SOLC Day 7: Dark-eyed juncos

March 2022 SOLC–Day 7
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Recently I wrote about how birds save me time and again. When life is stressful, when I feel my calm fracturing, I often take time to watch the birds. I also get great pleasure from watching them whenever I have lumps of time that haven’t already been carved into minutes of obligations. In other words, I tuck quite a bit of bird viewing into my weekends.

Yesterday morning I stood before the window watching the dark-eyed juncos move about the winter architecture of the garden. It struck me that they’ll be leaving soon. Signs of spring are subtle in March, but they’re here: The sun is warmer, maple trees have been tapped and the red-winged blackbirds are slowly populating the marshes.

Watching and appreciating the winter-visiting juncos inspired this poem:

On the pleasure of having juncos in the garden

On this slow-to-brighten morning
the juncos stutter-hop atop the snow
between the dried stalks
of last summer’s garden.

As winter melts into spring
they will gradually slip away.
Like disappearing traces of snow,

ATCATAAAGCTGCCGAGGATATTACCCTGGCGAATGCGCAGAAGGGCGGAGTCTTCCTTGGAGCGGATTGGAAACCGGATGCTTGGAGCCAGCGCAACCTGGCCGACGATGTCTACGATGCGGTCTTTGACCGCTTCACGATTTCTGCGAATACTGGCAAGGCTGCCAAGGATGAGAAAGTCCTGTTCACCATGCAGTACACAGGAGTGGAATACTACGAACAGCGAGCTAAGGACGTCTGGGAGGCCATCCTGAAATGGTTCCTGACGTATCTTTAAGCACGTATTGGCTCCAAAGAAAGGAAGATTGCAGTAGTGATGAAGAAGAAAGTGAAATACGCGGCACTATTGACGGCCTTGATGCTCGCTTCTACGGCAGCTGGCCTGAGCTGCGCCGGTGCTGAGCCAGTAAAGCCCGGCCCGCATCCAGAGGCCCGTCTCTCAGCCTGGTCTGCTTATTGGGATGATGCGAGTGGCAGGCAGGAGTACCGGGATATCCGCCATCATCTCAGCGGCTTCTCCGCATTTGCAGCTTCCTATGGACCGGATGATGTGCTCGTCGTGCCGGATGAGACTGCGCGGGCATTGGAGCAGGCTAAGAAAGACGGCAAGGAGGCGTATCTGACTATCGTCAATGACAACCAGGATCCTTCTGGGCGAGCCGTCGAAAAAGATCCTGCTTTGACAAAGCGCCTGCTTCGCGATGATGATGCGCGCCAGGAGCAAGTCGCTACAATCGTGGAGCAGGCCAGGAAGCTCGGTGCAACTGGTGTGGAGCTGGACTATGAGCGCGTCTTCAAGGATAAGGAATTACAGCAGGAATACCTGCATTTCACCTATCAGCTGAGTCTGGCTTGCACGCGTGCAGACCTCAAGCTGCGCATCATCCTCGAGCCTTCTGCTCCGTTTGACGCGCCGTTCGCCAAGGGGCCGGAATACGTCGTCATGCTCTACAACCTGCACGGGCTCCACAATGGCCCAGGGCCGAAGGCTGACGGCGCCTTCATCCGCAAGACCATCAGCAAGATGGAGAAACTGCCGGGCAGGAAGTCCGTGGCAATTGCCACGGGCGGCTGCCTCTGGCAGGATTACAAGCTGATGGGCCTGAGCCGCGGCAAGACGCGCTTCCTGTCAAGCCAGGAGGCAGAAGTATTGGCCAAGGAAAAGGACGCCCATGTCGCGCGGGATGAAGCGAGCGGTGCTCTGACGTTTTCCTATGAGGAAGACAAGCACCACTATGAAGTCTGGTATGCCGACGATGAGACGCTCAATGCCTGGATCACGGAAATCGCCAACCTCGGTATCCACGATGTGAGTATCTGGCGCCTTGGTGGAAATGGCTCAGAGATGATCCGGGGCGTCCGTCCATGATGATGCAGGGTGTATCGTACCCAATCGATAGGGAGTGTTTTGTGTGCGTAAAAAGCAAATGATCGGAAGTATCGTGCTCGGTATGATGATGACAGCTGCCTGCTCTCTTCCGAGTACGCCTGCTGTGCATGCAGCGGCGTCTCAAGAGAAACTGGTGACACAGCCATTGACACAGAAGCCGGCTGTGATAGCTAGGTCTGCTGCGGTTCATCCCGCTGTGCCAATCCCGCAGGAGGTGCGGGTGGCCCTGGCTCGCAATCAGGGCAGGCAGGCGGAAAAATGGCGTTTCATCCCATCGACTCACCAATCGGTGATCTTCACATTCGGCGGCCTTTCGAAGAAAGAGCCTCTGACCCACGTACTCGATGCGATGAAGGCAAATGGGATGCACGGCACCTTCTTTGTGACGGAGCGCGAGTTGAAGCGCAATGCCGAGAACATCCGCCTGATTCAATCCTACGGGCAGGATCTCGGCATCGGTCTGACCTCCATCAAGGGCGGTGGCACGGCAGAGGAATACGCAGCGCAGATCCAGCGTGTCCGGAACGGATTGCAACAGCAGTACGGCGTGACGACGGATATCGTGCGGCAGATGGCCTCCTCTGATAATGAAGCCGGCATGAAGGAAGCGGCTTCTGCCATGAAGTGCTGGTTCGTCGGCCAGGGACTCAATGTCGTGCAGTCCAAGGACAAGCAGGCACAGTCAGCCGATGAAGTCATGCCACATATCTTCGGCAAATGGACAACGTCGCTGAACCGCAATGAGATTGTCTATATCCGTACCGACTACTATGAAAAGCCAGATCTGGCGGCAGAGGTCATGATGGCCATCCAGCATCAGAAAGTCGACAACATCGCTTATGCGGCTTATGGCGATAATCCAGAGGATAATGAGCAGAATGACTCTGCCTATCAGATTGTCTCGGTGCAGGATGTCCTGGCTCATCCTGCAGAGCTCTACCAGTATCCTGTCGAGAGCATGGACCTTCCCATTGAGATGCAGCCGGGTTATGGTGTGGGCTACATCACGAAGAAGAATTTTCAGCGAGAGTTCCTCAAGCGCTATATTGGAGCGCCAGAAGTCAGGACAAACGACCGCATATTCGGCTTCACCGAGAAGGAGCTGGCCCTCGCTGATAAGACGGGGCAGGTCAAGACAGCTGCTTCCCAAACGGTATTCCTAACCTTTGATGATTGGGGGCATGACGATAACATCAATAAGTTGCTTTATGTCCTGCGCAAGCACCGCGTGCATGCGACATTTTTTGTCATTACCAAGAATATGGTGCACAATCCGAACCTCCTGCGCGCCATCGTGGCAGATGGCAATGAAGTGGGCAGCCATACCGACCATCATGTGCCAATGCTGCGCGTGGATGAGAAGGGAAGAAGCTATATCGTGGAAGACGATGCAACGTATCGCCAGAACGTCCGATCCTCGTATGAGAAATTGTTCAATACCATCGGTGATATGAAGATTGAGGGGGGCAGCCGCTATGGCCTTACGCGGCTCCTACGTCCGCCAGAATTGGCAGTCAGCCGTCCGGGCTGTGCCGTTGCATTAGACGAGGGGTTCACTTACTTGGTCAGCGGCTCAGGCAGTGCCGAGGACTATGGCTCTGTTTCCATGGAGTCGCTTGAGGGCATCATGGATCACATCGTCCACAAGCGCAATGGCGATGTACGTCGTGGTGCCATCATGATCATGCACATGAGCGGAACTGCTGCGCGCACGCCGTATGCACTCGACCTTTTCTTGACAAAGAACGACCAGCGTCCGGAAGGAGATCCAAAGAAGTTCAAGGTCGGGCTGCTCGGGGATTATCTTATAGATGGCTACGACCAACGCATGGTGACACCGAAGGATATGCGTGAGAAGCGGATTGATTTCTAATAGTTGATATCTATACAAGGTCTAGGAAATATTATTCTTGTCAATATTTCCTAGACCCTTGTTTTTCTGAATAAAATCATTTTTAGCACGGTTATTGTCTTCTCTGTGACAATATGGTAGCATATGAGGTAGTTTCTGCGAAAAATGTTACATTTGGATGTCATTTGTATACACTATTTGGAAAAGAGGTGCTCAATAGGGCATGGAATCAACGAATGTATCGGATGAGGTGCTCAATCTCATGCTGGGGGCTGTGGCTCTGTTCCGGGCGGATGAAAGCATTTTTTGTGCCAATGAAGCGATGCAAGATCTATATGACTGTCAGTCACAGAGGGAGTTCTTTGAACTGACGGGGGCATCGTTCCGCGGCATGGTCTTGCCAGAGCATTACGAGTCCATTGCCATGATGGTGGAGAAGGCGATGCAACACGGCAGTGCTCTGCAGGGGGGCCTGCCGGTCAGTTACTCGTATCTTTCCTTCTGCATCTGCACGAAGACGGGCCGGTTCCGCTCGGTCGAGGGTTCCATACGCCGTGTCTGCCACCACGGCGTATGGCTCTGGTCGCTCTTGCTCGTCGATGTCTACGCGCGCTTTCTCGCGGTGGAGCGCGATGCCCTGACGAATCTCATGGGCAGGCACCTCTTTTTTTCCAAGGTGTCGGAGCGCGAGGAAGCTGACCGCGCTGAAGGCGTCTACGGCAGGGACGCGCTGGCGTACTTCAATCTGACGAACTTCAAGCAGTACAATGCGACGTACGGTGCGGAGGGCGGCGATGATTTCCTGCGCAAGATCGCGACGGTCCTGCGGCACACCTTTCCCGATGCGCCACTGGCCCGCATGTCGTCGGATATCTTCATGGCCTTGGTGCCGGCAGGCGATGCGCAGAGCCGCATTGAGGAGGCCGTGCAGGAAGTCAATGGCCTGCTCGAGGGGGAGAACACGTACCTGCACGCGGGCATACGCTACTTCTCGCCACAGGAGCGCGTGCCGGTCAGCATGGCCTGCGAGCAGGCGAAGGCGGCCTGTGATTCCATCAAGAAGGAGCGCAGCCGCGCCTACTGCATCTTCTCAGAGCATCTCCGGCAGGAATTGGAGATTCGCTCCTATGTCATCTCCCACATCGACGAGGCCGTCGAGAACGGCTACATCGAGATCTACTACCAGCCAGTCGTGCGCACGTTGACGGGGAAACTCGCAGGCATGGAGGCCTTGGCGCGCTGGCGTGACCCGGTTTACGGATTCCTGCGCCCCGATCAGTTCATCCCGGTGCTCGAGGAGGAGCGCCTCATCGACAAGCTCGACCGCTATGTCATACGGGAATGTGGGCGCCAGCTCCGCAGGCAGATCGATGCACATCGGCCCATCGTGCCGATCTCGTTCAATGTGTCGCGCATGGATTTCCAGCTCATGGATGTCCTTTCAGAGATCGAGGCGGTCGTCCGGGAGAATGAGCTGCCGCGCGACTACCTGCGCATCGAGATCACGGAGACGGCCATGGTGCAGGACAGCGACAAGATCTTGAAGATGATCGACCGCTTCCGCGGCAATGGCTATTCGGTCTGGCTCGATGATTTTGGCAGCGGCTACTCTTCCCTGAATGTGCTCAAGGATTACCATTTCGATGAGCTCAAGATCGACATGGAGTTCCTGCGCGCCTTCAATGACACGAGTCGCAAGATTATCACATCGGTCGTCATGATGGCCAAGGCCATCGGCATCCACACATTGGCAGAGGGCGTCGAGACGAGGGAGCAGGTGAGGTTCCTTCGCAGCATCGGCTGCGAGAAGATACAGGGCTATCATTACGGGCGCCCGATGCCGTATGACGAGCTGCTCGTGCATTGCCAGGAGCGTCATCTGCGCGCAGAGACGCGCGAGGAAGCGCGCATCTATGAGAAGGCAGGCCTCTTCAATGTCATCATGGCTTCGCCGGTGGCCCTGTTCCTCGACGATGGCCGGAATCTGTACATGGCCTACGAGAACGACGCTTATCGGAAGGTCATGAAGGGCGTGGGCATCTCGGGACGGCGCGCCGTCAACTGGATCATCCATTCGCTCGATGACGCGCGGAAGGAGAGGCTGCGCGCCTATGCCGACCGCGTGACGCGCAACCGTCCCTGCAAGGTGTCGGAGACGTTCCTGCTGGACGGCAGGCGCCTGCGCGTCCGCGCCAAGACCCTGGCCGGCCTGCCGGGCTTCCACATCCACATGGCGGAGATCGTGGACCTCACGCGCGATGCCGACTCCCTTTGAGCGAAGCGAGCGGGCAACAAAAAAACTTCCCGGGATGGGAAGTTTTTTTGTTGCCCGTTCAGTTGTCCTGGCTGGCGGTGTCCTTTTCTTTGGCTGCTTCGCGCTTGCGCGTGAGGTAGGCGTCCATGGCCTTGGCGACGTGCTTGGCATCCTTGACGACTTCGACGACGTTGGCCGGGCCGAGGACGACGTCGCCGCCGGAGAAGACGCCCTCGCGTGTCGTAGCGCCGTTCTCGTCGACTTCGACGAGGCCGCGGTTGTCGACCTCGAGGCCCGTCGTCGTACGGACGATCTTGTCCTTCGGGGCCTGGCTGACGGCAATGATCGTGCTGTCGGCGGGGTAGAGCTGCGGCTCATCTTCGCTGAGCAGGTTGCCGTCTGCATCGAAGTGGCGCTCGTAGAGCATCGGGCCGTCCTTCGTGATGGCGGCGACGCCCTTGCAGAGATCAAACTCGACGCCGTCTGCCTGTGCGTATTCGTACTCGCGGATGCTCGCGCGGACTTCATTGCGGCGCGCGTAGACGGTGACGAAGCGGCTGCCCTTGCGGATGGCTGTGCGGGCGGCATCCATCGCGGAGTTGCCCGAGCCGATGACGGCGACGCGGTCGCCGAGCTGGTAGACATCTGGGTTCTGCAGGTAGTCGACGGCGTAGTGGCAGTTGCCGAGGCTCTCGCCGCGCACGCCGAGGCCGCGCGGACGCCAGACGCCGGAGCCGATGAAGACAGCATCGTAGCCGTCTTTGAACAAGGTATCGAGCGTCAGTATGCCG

one day they’ll all have simply
vanished.

As seasons cycle and fall fades
their return will brighten
winter’s darkening days
enlivening again the dried stalks
whose summer green
they never saw.

©Molly Hogan, draft

dark-eyed junco

13 thoughts on “SOLC Day 7: Dark-eyed juncos

  1. Especially love the melancholy of those last two lines. Such a wonderful poem. I do understand about watching birds to relieve stress and take your mind off other things!

    Liked by 1 person

    • mbhmaine says:

      Bird watching is the best 🙂 It hadn’t struck me before that the winter birds, like the juncos enjoy an entirely different garden experience than the summer ones.

      Like

  2. Book Dragon says:

    We don’t have juncos where I live. It is robins that are the harbinger of Spring.

    Liked by 1 person

  3. margaretsmn says:

    I love the photo you found. Those snow hopping birds are adorable. And I love their name, junco. Thanks for teaching me about a new bird. Bird watching is a hobby I’d like to cultivate someday.

    Liked by 1 person

  4. maryleehahn says:

    Hooray for the juncos! Ours are already gone, but we have redwing blackbirds ko-ka-REE-ing in the neighborhood wetland to replace them!

    Liked by 1 person

  5. Like Margaret, I’d like to cultivate more bird watching as a hobby. I don’t know anything about juncos and enjoyed reading this introduction. I loved the sounds at play in the second line of the poem.

    Liked by 1 person

  6. kd0602 says:

    I love seeing your world bird by bird. So many birds I don’t know–but get a glimpse through your words and images.

    Liked by 1 person

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